FARGO — The local radio group that will broadcast North Dakota State athletics for the next several years will be announced Friday, May 7.

Josh Hartman, general manager of Learfield IMG's Bison Sports Properties, said the Fargo radio groups that made proposals were Radio FM Media, which currently carries NDSU athletics on Bison 1660; Midwest Communications Co., which owns KFGO-AM and currently is the local affiliate for University of North Dakota athletics; and Flag Family Media, which owns The Flag and recently entered into an operating agreement with Forum Communications Co. to run WDAY-AM.

Hartman said no decision has been made yet on who will be given the television rights, although those discussions are in the late stages and he expects a decision to be made in the next week or so.

KVLY-TV, the local NBC affiliate owned by Gray Media Inc. of Atlanta, held the rights until NDSU's last regular-season game of the spring season. Gray made a proposal to retain the rights. WDAY-TV, owned by Forum Communications Co. (which also owns The Forum and InForum.com), and Midco Sports Network of Sioux Falls, S.D., also made proposals.

Who do you hope gets the radio rights to broadcast NDSU football and basketball games?

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  • Bison 1660

    50%

  • KFGO

    36%

  • The Flag

    14%

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It seems a longshot anybody besides Bison 1660 would win the radio rights, given it is an NDSU-branded station and dedicates chunks of airtime to NDSU athletics-specific broadcasting. The station also has the open airtime to broadcast games outside the traditional footprint of football, men's basketball and women's basketball. Bison 1660 regularly carries NDSU baseball, softball, volleyball and soccer games.

Bison 1660, which has had the rights since 2016, serves as the flagship station for the 26-station Bison Radio Network that carries NDSU football across North Dakota and Minnesota.

TV might be a more interesting proposition.

KVLY has held the rights since 2007. They were most recently re-upped in 2016, when KVLY got a four-year deal with a one-year option that was exercised. KVLY has a statewide network that includes KVLY in Fargo and Grand Forks, KFYR in Bismarck, KMOT in Minot, KQCD in Dickinson and KUMV in Williston.

But WDAY and Midco offer tantalizing options because they could allow NDSU to broadcast other sports besides football, men's basketball and women's basketball. Midco is an all-sports channel and WDAY has the digital sub-channel WDAY Xtra, which is available on some Fargo-Moorhead cable providers and over the air in Fargo-Moorhead (6.3), Grand Forks (8.3), Bismarck (17.3) and Minot (14.3).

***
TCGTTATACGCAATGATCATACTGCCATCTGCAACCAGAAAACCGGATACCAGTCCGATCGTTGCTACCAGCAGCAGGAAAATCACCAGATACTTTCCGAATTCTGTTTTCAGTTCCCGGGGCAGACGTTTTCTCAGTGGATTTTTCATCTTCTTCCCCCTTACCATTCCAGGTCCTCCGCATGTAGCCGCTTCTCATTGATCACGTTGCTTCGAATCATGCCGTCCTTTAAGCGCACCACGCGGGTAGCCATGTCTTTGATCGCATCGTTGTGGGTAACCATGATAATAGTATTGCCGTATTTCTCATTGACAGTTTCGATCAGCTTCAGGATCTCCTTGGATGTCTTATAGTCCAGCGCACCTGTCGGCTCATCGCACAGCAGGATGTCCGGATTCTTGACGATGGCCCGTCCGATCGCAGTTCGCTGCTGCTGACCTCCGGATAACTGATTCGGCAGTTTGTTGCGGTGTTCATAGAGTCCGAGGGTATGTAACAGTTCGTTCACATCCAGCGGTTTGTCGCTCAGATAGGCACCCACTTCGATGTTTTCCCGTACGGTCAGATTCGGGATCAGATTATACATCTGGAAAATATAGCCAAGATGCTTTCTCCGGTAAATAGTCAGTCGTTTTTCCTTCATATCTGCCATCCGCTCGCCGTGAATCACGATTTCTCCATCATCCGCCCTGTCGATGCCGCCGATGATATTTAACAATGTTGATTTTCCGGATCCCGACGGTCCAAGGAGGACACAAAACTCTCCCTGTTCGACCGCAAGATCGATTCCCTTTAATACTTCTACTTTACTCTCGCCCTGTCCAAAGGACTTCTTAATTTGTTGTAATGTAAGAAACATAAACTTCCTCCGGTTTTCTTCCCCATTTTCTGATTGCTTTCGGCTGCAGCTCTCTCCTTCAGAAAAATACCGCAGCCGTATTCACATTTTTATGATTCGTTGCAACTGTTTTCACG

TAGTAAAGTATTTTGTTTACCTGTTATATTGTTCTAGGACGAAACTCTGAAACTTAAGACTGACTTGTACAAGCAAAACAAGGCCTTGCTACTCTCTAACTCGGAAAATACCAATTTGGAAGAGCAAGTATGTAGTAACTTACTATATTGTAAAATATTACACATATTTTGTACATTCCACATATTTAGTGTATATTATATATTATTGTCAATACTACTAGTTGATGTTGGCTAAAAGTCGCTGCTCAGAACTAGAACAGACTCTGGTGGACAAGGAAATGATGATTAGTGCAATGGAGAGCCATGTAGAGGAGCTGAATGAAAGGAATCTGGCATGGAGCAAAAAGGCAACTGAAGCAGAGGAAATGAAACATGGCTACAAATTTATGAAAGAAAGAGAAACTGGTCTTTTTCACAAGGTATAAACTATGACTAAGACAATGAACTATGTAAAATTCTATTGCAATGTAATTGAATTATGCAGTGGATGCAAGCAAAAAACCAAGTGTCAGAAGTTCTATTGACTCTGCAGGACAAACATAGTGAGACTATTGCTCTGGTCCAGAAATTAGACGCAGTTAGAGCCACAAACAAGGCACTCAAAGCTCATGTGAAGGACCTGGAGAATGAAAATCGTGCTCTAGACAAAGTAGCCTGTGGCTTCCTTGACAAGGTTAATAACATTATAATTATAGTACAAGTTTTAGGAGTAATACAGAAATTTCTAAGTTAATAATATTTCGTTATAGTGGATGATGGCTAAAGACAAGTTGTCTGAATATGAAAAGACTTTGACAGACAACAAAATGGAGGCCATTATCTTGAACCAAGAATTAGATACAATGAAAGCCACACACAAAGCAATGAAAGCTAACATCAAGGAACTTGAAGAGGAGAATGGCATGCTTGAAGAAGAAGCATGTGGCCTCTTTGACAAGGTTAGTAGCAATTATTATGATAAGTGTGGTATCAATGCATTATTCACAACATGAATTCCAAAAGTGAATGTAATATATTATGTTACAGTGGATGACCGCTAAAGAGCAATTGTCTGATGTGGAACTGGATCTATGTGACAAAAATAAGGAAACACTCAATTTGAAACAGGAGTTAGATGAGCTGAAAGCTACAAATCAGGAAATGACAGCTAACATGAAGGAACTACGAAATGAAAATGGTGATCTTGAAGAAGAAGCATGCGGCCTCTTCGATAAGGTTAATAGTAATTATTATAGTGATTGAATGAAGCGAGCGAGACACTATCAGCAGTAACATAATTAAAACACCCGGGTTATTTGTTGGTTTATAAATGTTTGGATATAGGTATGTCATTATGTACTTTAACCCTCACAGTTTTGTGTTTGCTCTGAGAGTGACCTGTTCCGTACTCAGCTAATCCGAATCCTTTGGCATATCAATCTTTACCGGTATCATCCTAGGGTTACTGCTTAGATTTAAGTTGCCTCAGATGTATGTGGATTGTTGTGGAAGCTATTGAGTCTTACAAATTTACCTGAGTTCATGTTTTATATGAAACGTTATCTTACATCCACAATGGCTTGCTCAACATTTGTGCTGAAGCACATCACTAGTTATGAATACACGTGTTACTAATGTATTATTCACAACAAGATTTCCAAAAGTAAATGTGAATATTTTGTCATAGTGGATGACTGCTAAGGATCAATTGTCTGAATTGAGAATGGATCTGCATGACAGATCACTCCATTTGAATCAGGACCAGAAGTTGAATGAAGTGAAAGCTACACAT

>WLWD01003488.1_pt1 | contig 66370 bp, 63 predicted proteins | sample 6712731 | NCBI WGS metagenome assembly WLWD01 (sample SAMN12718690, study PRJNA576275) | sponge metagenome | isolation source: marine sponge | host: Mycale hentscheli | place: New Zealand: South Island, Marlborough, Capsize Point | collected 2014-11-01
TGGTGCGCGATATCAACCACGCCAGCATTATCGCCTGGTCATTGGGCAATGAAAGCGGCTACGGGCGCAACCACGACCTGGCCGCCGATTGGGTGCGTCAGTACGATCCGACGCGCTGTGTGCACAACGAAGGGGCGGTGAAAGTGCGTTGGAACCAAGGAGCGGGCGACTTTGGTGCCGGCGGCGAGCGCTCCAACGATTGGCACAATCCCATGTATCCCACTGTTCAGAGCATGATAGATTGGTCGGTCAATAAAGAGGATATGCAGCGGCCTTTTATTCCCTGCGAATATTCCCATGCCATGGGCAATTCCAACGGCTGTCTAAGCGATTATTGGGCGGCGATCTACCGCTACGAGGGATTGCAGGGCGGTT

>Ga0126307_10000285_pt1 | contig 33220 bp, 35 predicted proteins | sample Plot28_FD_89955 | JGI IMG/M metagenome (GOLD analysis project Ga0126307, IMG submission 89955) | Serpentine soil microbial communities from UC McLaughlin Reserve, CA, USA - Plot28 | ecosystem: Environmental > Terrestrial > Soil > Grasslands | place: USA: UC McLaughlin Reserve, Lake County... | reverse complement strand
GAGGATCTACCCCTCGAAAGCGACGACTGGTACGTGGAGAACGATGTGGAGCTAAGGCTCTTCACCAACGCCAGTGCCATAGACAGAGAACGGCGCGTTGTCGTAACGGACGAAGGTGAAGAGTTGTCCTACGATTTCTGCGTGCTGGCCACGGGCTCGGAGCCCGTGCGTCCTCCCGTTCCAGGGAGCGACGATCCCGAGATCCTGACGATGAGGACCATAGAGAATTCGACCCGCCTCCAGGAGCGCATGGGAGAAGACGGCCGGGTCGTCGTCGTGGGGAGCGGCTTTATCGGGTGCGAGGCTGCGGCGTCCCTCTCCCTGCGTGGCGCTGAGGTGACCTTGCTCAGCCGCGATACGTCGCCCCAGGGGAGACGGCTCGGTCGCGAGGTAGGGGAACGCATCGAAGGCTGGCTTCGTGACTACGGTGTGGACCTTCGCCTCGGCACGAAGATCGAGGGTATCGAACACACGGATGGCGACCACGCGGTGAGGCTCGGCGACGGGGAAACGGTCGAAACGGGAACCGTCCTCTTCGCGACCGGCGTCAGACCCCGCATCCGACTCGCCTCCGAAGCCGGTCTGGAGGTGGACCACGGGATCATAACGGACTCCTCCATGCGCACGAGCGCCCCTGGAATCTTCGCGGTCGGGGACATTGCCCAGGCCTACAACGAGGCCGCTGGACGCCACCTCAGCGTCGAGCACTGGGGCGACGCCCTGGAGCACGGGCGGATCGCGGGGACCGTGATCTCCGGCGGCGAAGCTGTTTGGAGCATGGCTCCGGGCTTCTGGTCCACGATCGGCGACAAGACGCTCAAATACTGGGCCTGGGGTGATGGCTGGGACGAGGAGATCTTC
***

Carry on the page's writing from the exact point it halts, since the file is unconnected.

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Xtra currently carries a variety of locally produced sports programming, including North Dakota and Minnesota high school sports games of the week, the early rounds of the North Dakota high school state tournaments, Minnesota State Moorhead athletics and the Fargo Marathon.

WDAY also has the rights to broadcast the North Dakota State High School Activities Association state tournaments in football, boys basketball, girls basketball, boys hockey and girls hockey.

In a January interview, Hartman said money and the ability to carry games statewide were the two top factors for the television contract, while acknowledging many fans watch games on various streaming services.

"We want to make it as easy as possible for Bison fans to watch games. That's the main thing," Hartman said.

That would seem to favor KVLY and WDAY, which are part of statewide networks (Forum Communications also owns KBMY-TV in Bismarck and KMCY-TV in Minot). Midco is available through cable, dish and streaming. Midco currently carries NDSU men's and women's basketball, as it does with other Dakotas-based Summit League teams.

These will be the first Bison media contracts since the athletic department signed with Learfield IMG College. NDSU previously negotiated its own broadcast deals. NDSU in 2020 signed a 10-year, $21.9 million deal with Learfield. The Bison athletic department will receive $1.85 million in the first year of the deal ending this summer and the annual figure escalates over the duration of the contract.

Learfield pays universities a flat rights fee and makes its profit by selling broadcast rights, sponsorships and advertising above that fee.